The young couple were found on a secluded sliver of shoreline north of Jenner, Calif., zipped into sleeping bags that they had rolled out on the gray sand. Each had been killed by a single shot, fired at close range. Their Bible lay close by, just out of reach of the Pacific Ocean’s pounding surf.
The discovery confounded deputies from the Sonoma County Sheriff’s Office, whose helicopter crew had been answering an unrelated call on Aug. 18, 2004, when they spotted the bodies. Lindsay Cutshall, 22, and her fiance, Jason Allen, 26, had no ties to the area, and authorities were hard-pressed to come up with reasons anyone might want to kill them. The couple, who were both from the Midwest, had been spending the summer working as counselors at Rock-N-Water, a Christian summer camp at the foothills of the Sierra Nevada. Planning to return home in a matter of weeks so they could be married, they had set off together on a weekend road trip up the California coast.
Police quickly ruled out the idea that their deaths could have been a murder-suicide, and there was no evidence that either of the pair had been robbed or sexually assaulted. Until Monday, when the couple’s killer, Shaun Michael Gallon, was sentenced to three consecutive life sentences in prison without the possibility of parole, the motive for the double murder remained a mystery.
Though the 40-year-old didn’t speak on his own behalf, attorneys painted a picture of a deeply tormented man wrestling with his inner demons, according to the San Francisco Chronicle. In 2001, Gallon took “too large a dose of LSD and was never the same after that,” his public defender said, adding that mental health issues appeared to have driven him to commit “senseless” murders. As he drove up Highway 1 on that fateful night in 2004, prosecutors said, Gallon was feeling “upset at his own life.” He decided to pull over and climb down the bluffs to the beach.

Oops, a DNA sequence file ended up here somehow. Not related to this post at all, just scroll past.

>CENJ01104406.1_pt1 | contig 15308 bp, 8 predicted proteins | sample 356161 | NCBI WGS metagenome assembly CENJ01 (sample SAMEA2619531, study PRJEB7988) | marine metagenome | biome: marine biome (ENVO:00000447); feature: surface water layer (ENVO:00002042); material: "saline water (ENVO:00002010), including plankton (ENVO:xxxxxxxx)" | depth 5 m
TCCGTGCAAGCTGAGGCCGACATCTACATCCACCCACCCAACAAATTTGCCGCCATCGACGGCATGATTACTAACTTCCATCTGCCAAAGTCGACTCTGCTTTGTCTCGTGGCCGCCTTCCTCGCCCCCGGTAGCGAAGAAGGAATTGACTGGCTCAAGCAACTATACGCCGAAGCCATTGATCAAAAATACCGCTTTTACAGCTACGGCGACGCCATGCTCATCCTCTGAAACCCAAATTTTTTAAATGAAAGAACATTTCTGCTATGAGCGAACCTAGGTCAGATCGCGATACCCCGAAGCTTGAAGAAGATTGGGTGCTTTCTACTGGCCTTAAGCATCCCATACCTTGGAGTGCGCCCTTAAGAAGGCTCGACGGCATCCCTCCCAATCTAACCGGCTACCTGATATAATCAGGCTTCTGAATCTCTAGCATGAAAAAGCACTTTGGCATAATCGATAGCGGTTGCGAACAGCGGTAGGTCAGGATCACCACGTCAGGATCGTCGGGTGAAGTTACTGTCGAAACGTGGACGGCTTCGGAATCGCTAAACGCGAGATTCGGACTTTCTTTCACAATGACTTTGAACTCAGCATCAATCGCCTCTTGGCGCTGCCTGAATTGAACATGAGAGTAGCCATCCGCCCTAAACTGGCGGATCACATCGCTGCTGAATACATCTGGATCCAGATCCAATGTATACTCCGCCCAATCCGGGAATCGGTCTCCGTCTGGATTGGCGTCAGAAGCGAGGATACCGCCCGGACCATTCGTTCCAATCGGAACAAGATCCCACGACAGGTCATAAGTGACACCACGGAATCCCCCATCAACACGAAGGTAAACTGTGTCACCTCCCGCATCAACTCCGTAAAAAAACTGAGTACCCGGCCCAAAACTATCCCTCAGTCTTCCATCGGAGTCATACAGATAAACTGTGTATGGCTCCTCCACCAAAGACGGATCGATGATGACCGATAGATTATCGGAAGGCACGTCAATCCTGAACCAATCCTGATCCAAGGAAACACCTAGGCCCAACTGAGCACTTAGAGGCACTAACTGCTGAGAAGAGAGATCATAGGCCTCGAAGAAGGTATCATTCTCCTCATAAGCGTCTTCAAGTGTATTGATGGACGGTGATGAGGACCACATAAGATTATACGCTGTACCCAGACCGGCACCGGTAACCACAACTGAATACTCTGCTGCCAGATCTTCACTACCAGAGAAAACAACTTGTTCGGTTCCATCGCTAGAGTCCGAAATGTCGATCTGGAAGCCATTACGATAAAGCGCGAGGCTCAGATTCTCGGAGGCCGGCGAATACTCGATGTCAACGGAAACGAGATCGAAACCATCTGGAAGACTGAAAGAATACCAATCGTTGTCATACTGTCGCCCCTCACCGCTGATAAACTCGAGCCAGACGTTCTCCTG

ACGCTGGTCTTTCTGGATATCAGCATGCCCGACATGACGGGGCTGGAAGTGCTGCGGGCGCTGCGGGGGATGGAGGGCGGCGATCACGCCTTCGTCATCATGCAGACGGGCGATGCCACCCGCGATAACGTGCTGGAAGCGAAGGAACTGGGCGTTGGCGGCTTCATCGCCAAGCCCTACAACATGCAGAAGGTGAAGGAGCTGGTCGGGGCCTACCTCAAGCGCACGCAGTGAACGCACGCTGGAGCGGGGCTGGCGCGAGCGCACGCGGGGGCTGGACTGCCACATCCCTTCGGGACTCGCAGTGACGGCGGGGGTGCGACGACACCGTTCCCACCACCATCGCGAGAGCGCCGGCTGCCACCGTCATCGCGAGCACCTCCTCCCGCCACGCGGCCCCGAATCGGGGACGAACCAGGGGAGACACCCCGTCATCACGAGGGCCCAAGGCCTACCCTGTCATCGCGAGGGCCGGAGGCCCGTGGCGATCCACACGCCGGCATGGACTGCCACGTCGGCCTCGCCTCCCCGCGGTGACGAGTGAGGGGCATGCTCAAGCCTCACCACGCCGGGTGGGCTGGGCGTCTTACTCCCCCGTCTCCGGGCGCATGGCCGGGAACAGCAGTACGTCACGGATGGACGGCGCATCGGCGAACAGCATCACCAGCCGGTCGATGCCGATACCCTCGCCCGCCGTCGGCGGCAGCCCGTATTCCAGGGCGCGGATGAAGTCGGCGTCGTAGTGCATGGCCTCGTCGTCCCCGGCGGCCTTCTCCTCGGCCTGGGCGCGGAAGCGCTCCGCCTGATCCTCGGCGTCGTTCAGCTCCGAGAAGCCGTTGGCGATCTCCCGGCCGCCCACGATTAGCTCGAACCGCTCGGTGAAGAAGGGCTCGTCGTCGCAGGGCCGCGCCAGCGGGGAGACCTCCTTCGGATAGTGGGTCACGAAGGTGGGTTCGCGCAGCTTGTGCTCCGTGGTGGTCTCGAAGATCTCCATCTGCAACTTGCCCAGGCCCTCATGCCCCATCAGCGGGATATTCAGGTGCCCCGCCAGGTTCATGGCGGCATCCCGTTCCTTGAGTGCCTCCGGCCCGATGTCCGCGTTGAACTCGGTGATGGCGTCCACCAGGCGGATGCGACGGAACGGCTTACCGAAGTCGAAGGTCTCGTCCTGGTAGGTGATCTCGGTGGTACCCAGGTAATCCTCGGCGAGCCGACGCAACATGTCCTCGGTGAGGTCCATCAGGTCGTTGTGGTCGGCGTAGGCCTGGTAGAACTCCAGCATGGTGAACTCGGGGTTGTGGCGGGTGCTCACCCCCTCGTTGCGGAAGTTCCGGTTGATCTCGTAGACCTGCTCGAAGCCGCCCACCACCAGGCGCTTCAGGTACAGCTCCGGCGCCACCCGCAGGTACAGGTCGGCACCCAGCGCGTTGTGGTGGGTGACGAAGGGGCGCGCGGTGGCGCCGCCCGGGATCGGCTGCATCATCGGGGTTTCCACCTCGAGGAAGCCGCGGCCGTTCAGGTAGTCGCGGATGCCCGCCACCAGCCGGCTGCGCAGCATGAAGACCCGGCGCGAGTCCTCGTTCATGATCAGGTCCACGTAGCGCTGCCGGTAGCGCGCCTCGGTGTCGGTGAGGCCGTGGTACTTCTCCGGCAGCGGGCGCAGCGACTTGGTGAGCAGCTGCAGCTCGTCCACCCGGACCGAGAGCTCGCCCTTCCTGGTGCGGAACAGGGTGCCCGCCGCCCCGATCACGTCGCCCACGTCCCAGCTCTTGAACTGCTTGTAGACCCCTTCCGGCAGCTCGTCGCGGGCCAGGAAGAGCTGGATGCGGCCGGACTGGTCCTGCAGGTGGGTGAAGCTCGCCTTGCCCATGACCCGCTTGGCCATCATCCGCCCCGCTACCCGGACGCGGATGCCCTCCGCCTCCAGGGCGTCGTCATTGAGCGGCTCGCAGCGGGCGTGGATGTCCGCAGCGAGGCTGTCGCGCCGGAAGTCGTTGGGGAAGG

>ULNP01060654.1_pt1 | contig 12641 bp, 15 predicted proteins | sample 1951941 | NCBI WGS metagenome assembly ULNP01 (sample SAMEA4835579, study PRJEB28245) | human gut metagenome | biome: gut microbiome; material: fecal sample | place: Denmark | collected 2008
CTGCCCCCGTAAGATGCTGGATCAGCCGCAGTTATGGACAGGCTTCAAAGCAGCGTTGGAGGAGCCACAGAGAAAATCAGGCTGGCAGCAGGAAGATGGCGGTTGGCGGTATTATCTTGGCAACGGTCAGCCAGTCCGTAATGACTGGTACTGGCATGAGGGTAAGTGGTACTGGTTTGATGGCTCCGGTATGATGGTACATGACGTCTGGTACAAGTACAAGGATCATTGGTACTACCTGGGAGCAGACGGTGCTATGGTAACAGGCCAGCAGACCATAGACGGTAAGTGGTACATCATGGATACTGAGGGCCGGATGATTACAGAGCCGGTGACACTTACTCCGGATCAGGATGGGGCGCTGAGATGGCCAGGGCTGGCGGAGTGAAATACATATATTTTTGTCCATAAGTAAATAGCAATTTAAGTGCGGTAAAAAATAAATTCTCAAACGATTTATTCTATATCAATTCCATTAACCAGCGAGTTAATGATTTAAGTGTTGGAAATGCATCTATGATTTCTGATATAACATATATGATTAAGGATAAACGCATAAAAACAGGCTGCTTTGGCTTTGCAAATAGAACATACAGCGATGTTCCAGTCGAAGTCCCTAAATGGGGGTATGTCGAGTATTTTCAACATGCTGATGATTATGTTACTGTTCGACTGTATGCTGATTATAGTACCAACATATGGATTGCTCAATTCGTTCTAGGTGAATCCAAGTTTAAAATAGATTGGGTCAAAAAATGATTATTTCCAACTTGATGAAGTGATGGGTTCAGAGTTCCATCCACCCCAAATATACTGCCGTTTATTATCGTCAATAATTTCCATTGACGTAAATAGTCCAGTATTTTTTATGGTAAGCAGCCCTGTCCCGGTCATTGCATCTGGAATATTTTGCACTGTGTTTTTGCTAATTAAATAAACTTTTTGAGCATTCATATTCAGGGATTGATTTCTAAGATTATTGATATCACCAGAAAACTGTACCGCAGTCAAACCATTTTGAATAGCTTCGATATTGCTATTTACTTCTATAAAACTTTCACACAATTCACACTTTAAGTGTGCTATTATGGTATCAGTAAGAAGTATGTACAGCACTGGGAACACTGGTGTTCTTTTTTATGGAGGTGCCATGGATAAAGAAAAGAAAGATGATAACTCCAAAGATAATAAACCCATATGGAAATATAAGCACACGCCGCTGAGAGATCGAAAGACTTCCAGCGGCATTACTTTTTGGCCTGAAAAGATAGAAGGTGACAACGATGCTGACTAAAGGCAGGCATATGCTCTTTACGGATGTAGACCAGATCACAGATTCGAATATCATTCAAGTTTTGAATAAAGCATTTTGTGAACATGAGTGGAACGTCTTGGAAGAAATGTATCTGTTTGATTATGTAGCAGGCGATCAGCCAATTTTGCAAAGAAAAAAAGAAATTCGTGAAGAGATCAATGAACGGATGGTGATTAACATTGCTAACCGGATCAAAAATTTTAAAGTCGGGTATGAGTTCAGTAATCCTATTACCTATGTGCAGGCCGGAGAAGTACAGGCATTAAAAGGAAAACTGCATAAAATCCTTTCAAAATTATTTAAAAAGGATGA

There, he saw the sleeping strangers, who he thought were homeless people. At that moment, Gallon reportedly told investigators, he “snapped,” and went back to the car for his gun.
“I was gonna kill them out of spite,” he said.
The self-described survivalist had been on the radar of Sonoma County law enforcement for years, racking up convictions for crimes like illegally hunting abalone and shooting a man with a bow and arrow. On Facebook, he posted unintelligible rants about spaceships, rape fantasies and conspiracy theories, showing off a homemade spear and posing with arrows that he crafted by hand. One family friend, unsettled by his enthusiasm for killing animals, voiced suspicions that he might be behind the murders and told authorities that Gallon had cruelly harpooned a seal and shot a calf.
Gallon often blamed his erratic behavior on his bad experience with LSD, telling detectives that he had planned to move to Oregon to start a family until “one day this guy comes up and gives us a bottle of acid and then . . . everything like . . . exploded,” according to records obtained by the Santa Rosa Press Democrat. Multiple psychologists who evaluated him over the years described him as paranoid, and one theorized that he was already beginning to show signs of mental illness before he ever took the drug.
In 2004, his father sought help, fearing that Gallon would hurt his brother, the paper reported. That same year, Cutshall and Allen were found dead on Fish Head Beach.
Police have speculated that the road-tripping couple tried to get a room at a nearby motel on Aug. 14, 2004, only to find that there were no vacancies. Both loved the outdoors and had some camping gear with them, so they opted to spend the night on the beach instead. Before they went to sleep, they jotted down a message in the visitor log, praising God for the incredible sunset they had witnessed and the perfect two days they had spent together.
“As I stir this Mac & Cheese,” Allen wrote, “I think to myself what a wonderful life.”
Family members became concerned when Cutshall didn’t call home on that Sunday, like she usually did, the Zanesville Times Recorder reported. Then, the camp informed them that the couple hadn’t shown up for work. Three days later, the helicopter found their bodies. Both were fully clothed. Their aging red Ford Tempo was parked exactly where they left it, none of their belongings were missing and Cutshall was still wearing all her jewelry.
“It’s just absolutely senseless,” Cutshall’s father told the Chronicle. “They were two innocent people, with no enemies, having an enjoyable weekend together before their marriage.”